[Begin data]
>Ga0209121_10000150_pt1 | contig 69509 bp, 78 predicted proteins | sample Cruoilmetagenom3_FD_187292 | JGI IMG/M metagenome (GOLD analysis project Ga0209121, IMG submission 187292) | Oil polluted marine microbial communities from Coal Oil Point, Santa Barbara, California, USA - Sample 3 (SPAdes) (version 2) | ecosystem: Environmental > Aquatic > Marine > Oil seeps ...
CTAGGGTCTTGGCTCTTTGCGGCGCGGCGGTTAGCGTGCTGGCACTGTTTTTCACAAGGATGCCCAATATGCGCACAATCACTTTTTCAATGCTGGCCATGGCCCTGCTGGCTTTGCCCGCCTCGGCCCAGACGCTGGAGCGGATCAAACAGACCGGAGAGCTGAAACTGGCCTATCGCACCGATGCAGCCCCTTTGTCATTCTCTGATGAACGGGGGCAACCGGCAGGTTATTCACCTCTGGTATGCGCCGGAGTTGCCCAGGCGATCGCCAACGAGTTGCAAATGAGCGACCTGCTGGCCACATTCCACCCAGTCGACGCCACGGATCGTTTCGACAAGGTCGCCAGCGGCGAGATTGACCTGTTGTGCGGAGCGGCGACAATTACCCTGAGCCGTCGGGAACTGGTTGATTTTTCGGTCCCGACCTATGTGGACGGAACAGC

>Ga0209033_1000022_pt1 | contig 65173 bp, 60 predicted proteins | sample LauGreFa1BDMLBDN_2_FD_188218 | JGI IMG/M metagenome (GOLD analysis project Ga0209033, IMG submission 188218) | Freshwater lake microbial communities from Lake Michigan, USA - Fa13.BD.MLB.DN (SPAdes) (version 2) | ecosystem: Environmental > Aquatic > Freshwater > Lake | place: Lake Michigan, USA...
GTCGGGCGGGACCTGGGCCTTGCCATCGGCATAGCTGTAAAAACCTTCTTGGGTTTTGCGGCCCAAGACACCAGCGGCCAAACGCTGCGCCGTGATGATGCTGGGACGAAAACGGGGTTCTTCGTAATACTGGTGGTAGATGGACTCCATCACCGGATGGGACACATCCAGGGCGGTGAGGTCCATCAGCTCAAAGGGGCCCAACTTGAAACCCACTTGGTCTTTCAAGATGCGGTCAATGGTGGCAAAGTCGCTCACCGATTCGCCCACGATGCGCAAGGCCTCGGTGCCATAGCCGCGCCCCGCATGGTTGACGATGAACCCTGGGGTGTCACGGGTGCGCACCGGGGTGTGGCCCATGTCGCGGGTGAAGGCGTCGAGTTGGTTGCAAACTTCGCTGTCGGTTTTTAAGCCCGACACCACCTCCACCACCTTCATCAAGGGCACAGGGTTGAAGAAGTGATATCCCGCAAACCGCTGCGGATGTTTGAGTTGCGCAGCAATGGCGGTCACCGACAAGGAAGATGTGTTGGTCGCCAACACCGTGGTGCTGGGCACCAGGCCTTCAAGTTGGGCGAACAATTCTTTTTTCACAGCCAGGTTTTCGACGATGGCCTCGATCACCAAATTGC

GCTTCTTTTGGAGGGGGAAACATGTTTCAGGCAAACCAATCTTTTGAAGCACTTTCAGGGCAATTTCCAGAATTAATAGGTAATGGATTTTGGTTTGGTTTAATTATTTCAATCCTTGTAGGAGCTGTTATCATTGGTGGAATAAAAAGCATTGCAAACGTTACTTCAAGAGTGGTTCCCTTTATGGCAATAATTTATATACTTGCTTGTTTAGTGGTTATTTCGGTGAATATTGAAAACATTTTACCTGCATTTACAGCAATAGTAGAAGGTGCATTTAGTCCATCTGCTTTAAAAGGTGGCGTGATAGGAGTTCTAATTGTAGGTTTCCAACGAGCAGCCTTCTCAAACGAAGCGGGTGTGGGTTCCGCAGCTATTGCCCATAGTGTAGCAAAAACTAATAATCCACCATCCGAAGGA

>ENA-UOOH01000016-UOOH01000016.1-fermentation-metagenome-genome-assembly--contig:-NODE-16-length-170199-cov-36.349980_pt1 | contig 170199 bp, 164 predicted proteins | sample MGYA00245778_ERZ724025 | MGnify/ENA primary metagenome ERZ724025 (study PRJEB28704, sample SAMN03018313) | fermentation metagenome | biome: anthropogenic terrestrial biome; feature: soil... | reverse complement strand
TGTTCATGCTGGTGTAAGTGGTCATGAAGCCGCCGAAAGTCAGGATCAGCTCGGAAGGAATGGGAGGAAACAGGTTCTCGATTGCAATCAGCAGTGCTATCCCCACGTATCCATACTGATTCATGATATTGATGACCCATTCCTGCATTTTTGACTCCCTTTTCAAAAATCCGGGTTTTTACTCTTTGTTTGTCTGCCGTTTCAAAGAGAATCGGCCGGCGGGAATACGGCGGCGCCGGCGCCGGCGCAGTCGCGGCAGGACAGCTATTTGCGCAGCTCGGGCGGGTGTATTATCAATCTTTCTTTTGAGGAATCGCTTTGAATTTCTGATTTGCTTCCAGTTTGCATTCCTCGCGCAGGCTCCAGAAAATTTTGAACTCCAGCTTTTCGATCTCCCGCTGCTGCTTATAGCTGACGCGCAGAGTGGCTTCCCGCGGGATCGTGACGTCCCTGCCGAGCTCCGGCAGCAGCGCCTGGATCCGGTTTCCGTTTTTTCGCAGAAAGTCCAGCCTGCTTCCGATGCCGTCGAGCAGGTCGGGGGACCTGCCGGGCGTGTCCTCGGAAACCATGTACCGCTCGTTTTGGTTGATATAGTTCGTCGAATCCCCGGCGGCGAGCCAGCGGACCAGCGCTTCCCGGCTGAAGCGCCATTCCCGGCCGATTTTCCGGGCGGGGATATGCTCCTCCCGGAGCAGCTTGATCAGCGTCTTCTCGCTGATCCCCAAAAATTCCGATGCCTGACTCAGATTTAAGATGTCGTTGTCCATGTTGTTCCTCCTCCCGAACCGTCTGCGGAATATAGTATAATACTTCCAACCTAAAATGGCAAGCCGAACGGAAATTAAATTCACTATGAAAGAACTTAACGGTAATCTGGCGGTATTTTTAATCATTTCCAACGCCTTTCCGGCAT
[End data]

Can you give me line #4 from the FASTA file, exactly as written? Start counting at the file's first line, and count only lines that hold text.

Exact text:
GTCGGGCGGGACCTGGGCCTTGCCATCGGCATAGCTGTAAAAACCTTCTTGGGTTTTGCGGCCCAAGACACCAGCGGCCAAACGCTGCGCCGTGATGATGCTGGGACGAAAACGGGGTTCTTCGTAATACTGGTGGTAGATGGACTCCATCACCGGATGGGACACATCCAGGGCGGTGAGGTCCATCAGCTCAAAGGGGCCCAACTTGAAACCCACTTGGTCTTTCAAGATGCGGTCAATGGTGGCAAAGTCGCTCACCGATTCGCCCACGATGCGCAAGGCCTCGGTGCCATAGCCGCGCCCCGCATGGTTGACGATGAACCCTGGGGTGTCACGGGTGCGCACCGGGGTGTGGCCCATGTCGCGGGTGAAGGCGTCGAGTTGGTTGCAAACTTCGCTGTCGGTTTTTAAGCCCGACACCACCTCCACCACCTTCATCAAGGGCACAGGGTTGAAGAAGTGATATCCCGCAAACCGCTGCGGATGTTTGAGTTGCGCAGCAATGGCGGTCACCGACAAGGAAGATGTGTTGGTCGCCAACACCGTGGTGCTGGGCACCAGGCCTTCAAGTTGGGCGAACAATTCTTTTTTCACAGCCAGGTTTTCGACGATGGCCTCGATCACCAAATTGC